When 3Force’s full-length Resistance album dropped in 2017, it was something of an outlier. The dramatic inclusion of drum and bass and other modern EDM into synthwave was certainly exciting, though it pushed the Russian trio’s music into a new space on the edges on synthwave, a space that was relatively unoccupied at the time. However, since the original release, it’s become clear that Resistance isn’t an anomaly: it was simply one of the first full-length releases in a rapidly developing pattern of cybersynth music that forms one of the fundamental evolutions in the second generation of synthwave.
It’s possible to pick a few tracks off Resistance and enjoy them on their own, but to fully appreciate what the group has accomplished, it’s much more interesting to examine the relationship between songs.
The album opens patiently, biding its time on the subtle “Neoguard.” On its own, the track isn’t especially exciting or remarkable. Its emphasis on atmospheric effects, particularly at the start, give it a cinematic feel that would work well as the backdrop to a tense moment in a sci-fi horror flick, though active listeners may hope it would build faster and reach a more exciting conclusion before the end of its unnecessarily long six minutes.
However, the beauty of the track doesn’t lie within itself, but in its relationship to what follows. As all great songwriters know, quiet and patient moments are needed to balance the more explosive sections, and within the scope of Resistance’s complete album composition, that’s exactly what “Neoguard” is: a patient moment that becomes retroactively valuable for its role in bolstering subsequent entries.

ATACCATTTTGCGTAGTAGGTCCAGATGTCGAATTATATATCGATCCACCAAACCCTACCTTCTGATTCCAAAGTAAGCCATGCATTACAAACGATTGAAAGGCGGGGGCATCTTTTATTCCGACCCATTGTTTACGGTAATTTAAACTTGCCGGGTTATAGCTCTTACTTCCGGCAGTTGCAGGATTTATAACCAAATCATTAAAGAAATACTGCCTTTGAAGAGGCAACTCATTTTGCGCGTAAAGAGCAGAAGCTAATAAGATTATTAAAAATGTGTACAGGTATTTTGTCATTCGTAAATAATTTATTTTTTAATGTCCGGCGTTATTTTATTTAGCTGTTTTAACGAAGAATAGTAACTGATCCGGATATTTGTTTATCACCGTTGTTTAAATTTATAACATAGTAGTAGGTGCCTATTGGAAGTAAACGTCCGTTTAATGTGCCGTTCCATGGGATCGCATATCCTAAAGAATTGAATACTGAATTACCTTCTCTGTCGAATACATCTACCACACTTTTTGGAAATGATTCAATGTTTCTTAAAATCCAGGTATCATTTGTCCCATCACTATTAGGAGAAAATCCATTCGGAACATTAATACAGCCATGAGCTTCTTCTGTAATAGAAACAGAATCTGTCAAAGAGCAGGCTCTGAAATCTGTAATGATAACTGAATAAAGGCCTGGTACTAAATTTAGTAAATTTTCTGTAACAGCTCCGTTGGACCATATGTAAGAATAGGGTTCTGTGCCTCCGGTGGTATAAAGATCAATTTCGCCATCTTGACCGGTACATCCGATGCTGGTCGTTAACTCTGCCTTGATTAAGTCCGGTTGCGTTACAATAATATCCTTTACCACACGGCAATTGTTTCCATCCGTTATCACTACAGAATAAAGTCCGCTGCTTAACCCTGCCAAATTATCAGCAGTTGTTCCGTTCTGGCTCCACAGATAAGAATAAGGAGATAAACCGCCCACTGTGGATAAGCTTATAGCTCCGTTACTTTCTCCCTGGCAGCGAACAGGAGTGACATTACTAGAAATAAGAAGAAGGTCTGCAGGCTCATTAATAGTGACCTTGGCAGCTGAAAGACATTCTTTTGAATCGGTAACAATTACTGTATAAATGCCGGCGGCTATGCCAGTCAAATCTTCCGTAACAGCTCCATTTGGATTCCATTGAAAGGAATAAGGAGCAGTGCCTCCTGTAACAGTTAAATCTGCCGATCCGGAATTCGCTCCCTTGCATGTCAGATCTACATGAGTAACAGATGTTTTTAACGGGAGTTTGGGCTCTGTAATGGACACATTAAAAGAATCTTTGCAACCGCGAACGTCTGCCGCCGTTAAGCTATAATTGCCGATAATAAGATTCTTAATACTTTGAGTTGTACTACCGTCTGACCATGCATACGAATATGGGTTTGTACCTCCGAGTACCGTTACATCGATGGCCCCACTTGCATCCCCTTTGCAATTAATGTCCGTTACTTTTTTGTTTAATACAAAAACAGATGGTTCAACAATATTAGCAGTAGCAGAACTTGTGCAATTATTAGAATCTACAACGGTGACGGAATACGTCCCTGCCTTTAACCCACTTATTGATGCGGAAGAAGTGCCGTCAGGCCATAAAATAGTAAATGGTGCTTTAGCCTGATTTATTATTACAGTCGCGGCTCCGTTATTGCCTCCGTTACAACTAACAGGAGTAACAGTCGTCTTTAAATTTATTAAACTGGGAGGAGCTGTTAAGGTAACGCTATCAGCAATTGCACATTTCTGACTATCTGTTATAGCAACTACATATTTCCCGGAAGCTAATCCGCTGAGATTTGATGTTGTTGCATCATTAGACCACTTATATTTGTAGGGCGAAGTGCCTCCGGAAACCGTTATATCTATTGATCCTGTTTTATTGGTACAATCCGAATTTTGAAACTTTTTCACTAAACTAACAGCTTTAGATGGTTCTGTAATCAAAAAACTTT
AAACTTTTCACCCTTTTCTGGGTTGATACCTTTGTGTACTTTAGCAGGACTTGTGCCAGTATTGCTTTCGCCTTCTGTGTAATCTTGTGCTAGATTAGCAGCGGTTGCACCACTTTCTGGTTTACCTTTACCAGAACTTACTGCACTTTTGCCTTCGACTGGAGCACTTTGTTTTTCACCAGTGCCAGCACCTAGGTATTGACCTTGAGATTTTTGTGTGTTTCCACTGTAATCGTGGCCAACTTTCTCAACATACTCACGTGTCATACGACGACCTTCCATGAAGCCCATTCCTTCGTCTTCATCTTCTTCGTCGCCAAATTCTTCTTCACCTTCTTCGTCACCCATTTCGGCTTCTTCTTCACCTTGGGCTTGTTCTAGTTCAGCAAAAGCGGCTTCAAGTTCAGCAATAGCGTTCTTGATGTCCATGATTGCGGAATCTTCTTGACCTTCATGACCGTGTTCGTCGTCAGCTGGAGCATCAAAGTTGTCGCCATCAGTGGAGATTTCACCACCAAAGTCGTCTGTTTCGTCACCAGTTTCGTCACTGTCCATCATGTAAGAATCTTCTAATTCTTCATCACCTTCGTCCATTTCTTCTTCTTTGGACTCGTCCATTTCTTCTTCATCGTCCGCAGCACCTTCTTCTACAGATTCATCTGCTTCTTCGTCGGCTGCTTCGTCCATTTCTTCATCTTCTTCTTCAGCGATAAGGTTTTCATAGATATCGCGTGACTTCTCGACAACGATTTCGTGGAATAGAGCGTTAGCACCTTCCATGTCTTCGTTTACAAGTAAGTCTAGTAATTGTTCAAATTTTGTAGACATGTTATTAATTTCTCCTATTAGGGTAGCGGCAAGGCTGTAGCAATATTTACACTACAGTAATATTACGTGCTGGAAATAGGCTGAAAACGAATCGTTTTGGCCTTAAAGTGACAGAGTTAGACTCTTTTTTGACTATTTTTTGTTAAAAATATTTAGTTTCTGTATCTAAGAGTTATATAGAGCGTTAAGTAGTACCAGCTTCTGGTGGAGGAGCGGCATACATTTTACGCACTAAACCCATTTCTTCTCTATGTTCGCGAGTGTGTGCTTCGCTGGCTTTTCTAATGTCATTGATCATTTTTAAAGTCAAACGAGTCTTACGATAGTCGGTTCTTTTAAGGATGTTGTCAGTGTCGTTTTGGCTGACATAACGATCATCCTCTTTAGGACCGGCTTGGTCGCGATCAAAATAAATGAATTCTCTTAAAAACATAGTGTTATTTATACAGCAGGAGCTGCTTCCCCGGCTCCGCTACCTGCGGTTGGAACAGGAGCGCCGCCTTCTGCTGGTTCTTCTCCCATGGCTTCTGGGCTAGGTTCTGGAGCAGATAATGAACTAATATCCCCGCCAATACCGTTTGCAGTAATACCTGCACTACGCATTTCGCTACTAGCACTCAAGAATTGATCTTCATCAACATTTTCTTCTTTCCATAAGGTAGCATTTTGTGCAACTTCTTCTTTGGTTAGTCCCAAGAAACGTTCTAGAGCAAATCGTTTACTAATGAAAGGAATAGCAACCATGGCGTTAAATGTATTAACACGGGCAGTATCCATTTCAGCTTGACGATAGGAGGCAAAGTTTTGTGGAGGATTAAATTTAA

The song is much more enjoyable when considered as the first act in a three-part series of instrumental storytelling. “Clampdown” arrives on its heels as part two and is significantly more succinct, clocking in at almost half the time of the opener. Once again, “Clampdown” is not necessarily the type of track a person would seek out and play individually, but within the context of 3Force’s long-form storytelling, it’s yet another well placed and perfectly patient piece of the puzzle.
All this anticipation pays dividends when the music reaches its conclusion in part three, “Resistance.” The title track is gratifying not just in relation to the songs that precede it, but as a self-contained song as well.